The problem is not the muffin itself. The problem is the stark juxtaposition of the brilliantly inviting cupcake-adornment on the one hand, and the muffin on the other hand, which benumbs the latter into a damp, dreary affair. By focusing on beautiful swirls and delicious embellishments, the cupcake design turns the phrase "icing on the cake" on its head. Instead of being the glorious enrichment of an already delicious treat, the icing on the cupcake has become its sole raison d'être. I doubt even a cherry on top would help. To make matters worse, once you're done eating that which you're so obviously meant to eat first, your sugar intake is likely to be at a point where you'll consider simply throwing the cupcake bottom away. A tragic fate in its own right, but an indictment of the cupcake design if there ever was one.
The cupcake design follows a pattern I see all too often these days. It's the razor focus on presentation and appearance over substance and structure. As soon as you scratch the surface, you'll see it's all a thin veneer, a set piece hiding a lack of usability, functionality or even nutritional value. The prettified product may vastly outsell the more substantial, more usable, more functional, more nutritional alternative, but somehow people will not only not notice they're being fooled, when their error becomes apparent they'll pretend their decision was for the better. It's like a cupcake reality distortion field.
I don't readily have an alternative to the cupcake. I don't have a design handy which alleviates the structural issues with said chow. No, I don't have all the answers. Does that mean I shouldn't be allowed to point out apparent problems? I criticise because I love. That's how it's always been. And even if The Cupcake Defence Brigade comes out in full force, it'll still not change the fact that the cupcake is a fundamentally flawed design.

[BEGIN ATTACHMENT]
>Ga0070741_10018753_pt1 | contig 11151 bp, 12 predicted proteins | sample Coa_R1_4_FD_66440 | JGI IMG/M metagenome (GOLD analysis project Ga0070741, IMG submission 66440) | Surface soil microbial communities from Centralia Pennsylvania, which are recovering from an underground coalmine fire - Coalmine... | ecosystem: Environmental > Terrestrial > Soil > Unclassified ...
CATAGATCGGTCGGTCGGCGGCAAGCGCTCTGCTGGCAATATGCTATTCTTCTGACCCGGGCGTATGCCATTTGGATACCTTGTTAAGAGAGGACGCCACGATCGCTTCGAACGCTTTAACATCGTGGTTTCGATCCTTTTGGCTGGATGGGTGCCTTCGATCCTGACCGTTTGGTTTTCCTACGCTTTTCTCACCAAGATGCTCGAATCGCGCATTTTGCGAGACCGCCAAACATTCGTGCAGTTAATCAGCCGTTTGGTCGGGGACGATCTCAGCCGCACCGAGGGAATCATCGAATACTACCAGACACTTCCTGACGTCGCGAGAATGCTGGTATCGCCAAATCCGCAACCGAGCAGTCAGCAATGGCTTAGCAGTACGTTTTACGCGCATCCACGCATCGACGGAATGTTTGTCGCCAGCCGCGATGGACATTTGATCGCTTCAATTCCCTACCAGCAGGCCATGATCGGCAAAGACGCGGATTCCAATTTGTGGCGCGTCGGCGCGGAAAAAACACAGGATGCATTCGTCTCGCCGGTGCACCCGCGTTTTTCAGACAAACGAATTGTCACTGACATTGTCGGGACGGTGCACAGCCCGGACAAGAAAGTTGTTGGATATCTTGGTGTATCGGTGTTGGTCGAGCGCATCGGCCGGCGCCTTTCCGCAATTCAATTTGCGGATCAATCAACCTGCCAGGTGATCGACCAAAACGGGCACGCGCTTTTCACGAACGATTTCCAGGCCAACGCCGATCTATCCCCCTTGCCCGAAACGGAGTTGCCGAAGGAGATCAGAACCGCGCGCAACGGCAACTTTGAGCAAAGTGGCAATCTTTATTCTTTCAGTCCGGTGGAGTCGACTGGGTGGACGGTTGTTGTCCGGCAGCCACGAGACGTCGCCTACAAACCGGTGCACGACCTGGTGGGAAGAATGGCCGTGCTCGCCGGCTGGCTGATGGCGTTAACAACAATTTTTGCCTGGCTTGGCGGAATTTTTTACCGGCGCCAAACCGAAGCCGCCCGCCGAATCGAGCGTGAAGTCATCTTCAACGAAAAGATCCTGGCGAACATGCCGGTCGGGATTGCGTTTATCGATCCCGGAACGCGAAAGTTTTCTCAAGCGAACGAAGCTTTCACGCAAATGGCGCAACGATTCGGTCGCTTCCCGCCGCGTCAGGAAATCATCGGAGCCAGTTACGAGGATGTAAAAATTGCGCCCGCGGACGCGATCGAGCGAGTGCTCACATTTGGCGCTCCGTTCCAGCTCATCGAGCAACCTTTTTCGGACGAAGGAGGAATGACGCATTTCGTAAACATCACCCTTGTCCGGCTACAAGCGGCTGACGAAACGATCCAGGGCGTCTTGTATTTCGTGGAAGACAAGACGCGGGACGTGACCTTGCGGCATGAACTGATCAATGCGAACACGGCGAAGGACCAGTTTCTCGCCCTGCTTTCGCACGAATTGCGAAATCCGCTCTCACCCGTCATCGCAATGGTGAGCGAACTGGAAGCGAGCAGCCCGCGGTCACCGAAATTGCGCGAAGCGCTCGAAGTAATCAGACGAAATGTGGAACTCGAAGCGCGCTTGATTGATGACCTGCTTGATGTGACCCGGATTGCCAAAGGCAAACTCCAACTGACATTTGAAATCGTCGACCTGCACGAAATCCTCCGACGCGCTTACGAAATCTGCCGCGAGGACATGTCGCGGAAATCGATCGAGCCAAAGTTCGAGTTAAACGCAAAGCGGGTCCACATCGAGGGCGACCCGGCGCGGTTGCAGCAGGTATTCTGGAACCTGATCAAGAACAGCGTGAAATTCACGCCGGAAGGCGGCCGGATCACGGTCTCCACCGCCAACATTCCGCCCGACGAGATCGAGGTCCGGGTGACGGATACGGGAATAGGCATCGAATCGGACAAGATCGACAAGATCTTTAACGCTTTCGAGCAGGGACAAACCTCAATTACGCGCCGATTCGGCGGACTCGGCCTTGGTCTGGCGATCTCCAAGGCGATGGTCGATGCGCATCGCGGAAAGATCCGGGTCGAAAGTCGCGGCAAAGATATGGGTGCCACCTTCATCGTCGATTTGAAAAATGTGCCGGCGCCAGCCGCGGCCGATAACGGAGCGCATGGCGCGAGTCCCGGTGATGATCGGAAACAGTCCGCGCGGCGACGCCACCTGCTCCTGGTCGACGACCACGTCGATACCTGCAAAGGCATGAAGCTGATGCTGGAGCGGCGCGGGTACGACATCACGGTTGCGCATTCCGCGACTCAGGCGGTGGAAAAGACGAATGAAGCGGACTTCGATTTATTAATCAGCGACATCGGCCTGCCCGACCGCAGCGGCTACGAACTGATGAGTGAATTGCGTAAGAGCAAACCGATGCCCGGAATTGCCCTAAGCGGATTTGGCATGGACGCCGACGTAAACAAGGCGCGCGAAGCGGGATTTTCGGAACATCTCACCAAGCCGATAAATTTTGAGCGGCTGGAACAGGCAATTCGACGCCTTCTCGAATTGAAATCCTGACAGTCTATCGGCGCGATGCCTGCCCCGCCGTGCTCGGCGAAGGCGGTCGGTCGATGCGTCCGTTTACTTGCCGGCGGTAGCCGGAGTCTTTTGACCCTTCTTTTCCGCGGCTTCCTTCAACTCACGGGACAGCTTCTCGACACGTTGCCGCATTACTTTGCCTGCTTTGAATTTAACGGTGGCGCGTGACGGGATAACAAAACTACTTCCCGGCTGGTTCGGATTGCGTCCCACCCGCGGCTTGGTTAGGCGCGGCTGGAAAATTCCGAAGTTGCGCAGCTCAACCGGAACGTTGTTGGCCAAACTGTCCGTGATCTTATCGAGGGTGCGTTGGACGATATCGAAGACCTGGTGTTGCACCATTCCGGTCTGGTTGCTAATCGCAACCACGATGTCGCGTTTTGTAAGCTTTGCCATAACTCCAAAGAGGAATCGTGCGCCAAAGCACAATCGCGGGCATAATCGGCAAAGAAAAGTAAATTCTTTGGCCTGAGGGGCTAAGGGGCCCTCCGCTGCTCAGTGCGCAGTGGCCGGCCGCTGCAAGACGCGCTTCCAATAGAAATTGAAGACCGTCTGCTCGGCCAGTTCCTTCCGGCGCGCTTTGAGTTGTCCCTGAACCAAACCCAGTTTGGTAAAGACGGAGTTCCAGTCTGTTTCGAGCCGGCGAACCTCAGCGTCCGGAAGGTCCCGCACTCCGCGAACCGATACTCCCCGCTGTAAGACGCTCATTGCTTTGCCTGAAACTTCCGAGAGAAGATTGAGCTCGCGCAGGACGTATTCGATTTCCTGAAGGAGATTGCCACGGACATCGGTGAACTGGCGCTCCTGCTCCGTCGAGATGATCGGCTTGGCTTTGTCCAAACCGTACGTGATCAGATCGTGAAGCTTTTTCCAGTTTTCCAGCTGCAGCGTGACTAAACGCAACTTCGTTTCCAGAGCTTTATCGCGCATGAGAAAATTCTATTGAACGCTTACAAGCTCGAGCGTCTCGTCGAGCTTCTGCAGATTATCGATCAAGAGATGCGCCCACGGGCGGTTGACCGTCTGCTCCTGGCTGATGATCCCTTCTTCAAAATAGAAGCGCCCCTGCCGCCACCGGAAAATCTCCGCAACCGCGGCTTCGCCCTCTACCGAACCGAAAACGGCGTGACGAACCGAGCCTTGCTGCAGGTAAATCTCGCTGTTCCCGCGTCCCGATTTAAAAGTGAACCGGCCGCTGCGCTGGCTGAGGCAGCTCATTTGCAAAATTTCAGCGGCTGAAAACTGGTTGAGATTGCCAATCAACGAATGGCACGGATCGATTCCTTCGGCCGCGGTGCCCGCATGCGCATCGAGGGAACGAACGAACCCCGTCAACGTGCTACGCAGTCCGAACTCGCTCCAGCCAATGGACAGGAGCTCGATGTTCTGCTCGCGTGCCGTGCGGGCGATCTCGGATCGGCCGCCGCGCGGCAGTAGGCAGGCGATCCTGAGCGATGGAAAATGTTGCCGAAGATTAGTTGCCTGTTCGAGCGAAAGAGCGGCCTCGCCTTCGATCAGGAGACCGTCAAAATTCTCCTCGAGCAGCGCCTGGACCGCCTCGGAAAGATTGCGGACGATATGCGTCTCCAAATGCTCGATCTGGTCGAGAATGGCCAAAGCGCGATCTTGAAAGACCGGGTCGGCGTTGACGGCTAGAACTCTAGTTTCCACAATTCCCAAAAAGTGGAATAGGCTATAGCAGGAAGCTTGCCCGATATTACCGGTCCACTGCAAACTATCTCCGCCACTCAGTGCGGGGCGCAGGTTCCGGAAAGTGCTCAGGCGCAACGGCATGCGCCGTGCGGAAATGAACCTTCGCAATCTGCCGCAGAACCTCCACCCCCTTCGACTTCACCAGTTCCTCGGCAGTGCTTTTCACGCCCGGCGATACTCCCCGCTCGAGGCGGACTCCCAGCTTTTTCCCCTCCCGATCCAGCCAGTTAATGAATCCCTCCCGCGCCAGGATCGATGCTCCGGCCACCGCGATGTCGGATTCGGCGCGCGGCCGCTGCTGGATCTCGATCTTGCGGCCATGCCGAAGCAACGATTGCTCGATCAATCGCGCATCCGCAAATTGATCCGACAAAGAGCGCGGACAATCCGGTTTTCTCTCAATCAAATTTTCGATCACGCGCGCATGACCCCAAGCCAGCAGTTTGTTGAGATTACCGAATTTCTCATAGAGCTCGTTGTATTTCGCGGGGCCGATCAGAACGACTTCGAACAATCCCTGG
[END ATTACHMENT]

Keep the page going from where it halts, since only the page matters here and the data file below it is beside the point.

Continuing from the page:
The donut, on the other hand, is an absolutely brilliant design. I wouldn't be surprised if it follows the basic shape of the universe itself.
Celebrating the sale of our previous apartment, The Wife and I had dinner at a restaurant yesterday. It was a mid-range price place — not shawarma cheap, not Noma expensive. We were seated and I had a look at the menu. Everything looked good, so when the waiter came, I asked if he could recommend me something. I was surprised to get a snarky response back, as though my indecision not only annoying but offensive.
I like to ask the waiter for recommendations. I have flexible tastebuds, so I can eat and enjoy the weirdest of meals, and when I go to a restaurant I like to eat something new. I’ve had great success with this strategy during my US travels earlier this year. The waiters have been almost universally accommodating, and my inquiries met with the opposite reaction to the Danish waiter. After all, who better to know what’s good than those that serve the menu on a daily basis.
Denmark is not big on tips. For example, tips are already included in taxi-cab fares, so you’re not expected to give extra. Dinners at restaurants are marked up so that even if you don’t give a tip, no-one will look at you with an evil eye (though you are thanked for an extra tip). In fact, you could live a perfectly normal, not-frowned-upon, life in Denmark, not ever giving anyone a tip.
Let me be clear, I do tip when I’m at restaurants. 10% universally, which due to the already marked up prices is a good tip. When I’m in the US I always ask the locals what the comme il faut for tipping is, and I tip the highest percentage I’m told, usually 20%. I tip the Starbucks lady, I tip the taxi driver, I tip the waitress. I do this because I’m told the US is a tip economy, that wages in many walks of the US life are based on the generosity of the clientele. Minimum wage might be viable simply by virtue of the tip. I suppose the master plan of this system is to reward great service with great tips and not so great service with a not so great or no tip at all.
I’ve never been a fan of this system, not because great service doesn’t deserve a good tip, but because I feel it adds a needless amount of complexity to life. And it feels like an institutional form of reward and punishment, on both sides of the fence. Instead of explaining to your Starbucks-barista-with-an-attitude that in fact everyone has bad days but that’s no reason to let it out on you, you just omit the tip. Instead of the tip being the icing on the cake, something you give for extraordinary service, the tip is expected and not giving a tip becomes a negative signal.
On the other hand, I can’t recall having received anything but great service during american adventures, and yesterday I do wish my missing tip would’ve said “hey, dear waiter, next time I ask for a recommendation, please don’t look at me like I peed in your pool”.